Bug 147942 - Changing the schema property has no effect
Changing the schema property has no effect
Status: RESOLVED WORKSFORME
Product: db
Classification: Unclassified
Component: Code
6.x
All All
: P3 (vote)
: 6.x
Assigned To: Jiri Rechtacek
issues@db
:
Depends on:
Blocks:
  Show dependency treegraph
 
Reported: 2008-09-23 00:18 UTC by David Vancouvering
Modified: 2009-07-09 14:47 UTC (History)
1 user (show)

See Also:
Issue Type: DEFECT
:


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Description David Vancouvering 2008-09-23 00:18:55 UTC
- Create a connection to a database using a default schema
- Execute 'create table foo(integer id primary key)'
- Disconnect
- Edit the properties for the database and change the schema
- Note that the connection name has changed
- Reconnect
- Do a 'select * from foo'.  You get an empty result set when you should get an error saying the table doesn't exist
- Execute 'create table foo(integer id primary key)' and you get an error saying the table already exists

This is true on Java DB, PostgreSQL and MySQL

The workaround is to create a new connection and select the schema when you connect (for Java DB and PostgreSQL) or use
the new schema name for the database name for MySQL.
Comment 1 David Vancouvering 2008-11-12 17:52:47 UTC
I think our schema work will fix this...
Comment 2 Rob Englander 2009-01-16 17:13:13 UTC
Now that the db explorer shows all schemas, and can also show all catalogs for db's like MySQL, I think the execution of
sql statements from the sql editor run into some trouble.

I'm wondering if we shouldn't do the following behind the scenes:

- if multiple databases are available on the connection, insert the following prior to the users statements:

   " use <defaultdb>;"   where <defaultdb> is the name of the default db/catalog

- if multiple schemas are available on the connection, insert the following prior to the user's statements:

   " set schema <defaultschema>;" where <defaultschema> is the name of the default schema

Without this, things like create table done using direct sql statements are likely to be applied to the wrong
schema.  Maybe there's another way to handle this?  This seemed like a simple approach.

I'm raising this to a P2.  The current explorer always shows all schemas for a connection, so this is
a serious problem.
Comment 3 David Vancouvering 2009-01-16 17:35:13 UTC
I thought we always had a default schema.  I was going to ask you about that.  The default schema should be shown in
bold, and there should be a new action called "change default schema" that lets you pick a new default schema.  Right
now none of that is happening - do you want me to open a separate issue for that?  Also, there are other tools that
assume a default schema, such as the Entity generator, so we need to make sure that the connection has a default schema
selected.

When you first open a connection, a specific schema is already selected by the database depending on how you connect,
and that's the one we should show in bold.  The exception is MySQL when you don't specify a database, in which case we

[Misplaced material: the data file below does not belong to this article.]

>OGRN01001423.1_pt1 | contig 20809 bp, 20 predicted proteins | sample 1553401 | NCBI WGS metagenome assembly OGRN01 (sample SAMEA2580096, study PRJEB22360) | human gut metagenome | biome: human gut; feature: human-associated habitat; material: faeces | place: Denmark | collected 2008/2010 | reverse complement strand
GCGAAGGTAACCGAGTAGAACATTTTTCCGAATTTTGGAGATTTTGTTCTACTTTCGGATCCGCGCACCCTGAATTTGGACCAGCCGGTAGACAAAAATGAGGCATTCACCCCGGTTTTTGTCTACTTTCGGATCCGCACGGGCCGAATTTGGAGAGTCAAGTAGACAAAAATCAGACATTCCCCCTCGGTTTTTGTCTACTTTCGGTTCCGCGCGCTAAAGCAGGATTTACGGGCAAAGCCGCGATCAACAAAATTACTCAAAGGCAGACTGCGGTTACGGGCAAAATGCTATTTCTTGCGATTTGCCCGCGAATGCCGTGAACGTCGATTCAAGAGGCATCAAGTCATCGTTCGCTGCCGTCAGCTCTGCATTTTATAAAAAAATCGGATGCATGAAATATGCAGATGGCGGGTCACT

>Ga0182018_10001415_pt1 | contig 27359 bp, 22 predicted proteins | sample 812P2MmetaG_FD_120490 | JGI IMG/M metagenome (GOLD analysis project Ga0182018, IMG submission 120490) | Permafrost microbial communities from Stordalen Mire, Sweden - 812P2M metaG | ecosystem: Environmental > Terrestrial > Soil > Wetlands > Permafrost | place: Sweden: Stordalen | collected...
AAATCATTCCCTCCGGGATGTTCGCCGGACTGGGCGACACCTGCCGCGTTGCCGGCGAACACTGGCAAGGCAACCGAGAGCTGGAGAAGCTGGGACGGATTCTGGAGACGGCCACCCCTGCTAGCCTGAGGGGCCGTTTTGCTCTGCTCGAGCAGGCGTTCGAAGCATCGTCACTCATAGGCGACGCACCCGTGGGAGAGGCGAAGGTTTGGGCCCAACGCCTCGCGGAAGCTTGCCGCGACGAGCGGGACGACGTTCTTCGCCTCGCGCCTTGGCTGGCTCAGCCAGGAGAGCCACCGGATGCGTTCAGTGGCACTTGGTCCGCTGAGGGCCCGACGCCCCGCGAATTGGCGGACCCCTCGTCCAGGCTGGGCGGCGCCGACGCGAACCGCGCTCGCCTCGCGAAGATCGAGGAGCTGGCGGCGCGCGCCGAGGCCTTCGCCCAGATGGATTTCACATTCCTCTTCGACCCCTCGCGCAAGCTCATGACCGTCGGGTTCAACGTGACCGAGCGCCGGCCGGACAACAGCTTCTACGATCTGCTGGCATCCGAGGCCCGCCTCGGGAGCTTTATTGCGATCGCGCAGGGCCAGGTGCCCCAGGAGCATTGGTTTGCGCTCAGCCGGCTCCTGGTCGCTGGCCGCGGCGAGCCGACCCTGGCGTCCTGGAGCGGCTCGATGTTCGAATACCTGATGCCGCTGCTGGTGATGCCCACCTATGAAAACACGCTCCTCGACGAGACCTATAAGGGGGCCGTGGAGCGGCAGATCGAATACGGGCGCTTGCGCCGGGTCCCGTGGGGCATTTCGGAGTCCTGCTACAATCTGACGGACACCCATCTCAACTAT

should not have any schema bolded and tools like the Entity generator will fail because it won't be able to find the
tables for the current schema (there not being any).  This would have been true before your changes anyway.

When the user chooses a new default schema, then on the connection *under the covers* we should issue the appropriate
command (it differs for each database vendor) to select the schema, whether it's "use <schema>" or "set <schema>".  I
don't think it's right to show this in the SQL itself.  We should probably remember what this new schema is, and when
the user reconnects we should set the default schema back to that, so they don't have to change it every time they
reconnect.  Although it would be odd to use a connection like "jdbc:mysql://localhost:3036/sakila" and the database
actually selected is "travel".  But if that's what the users do, we should probably remember it.

Now, I don't know how each vendor works for databases/catalogs.  For Java DB, there is only one database per connection,
you can't change this.  For MySQL, a schema and a database are identical.

I think this deserves further discussion on the dev alias and probably a short spec describing how this all works.
Comment 4 Rob Englander 2009-01-16 17:49:55 UTC
Saying that none of this is happening is simply incorrect.  Yes, of course we always had a default schema.  But until
now we have never shown the other schemas.  Yes, the default is selected based on how you connect.  The default schema
IS being shown in bold.  Are you saying that this isn't working for you?  Then that's a bug.

I agree that the commands should not be shown in the editor.

For MySQL, we'd be selecting a default Catalog, not a default Schema.  So the command is
different.  And I assume there are DB's that support both catalogs AND schemas, which gets us
into a further mess.

I'll start the discussion on the alias.  
Comment 5 David Vancouvering 2009-01-16 17:54:40 UTC
It wasn't working for me when I was showing this stuff to Jayashri earlier this week.  I'll check again.
Comment 6 Rob Englander 2009-01-16 18:00:58 UTC
What makes me think you were using MySQL?  Which doesn't show schemas since schemas are not supported.

If you were using Derby, for instance, you would see the default schema in bold.  It's been there
for quite a while now.  Let me know if it's not working.
Comment 7 Jiri Rechtacek 2009-07-01 07:44:32 UTC
NB6.7 was released already - http://www.netbeans.org/community/releases/67/
Postpone fixing this issue on the next release.
Comment 8 Jiri Skrivanek 2009-07-09 14:47:01 UTC
I think everything works as expected. Default schema/catalog is bold and it is possible to set default one.


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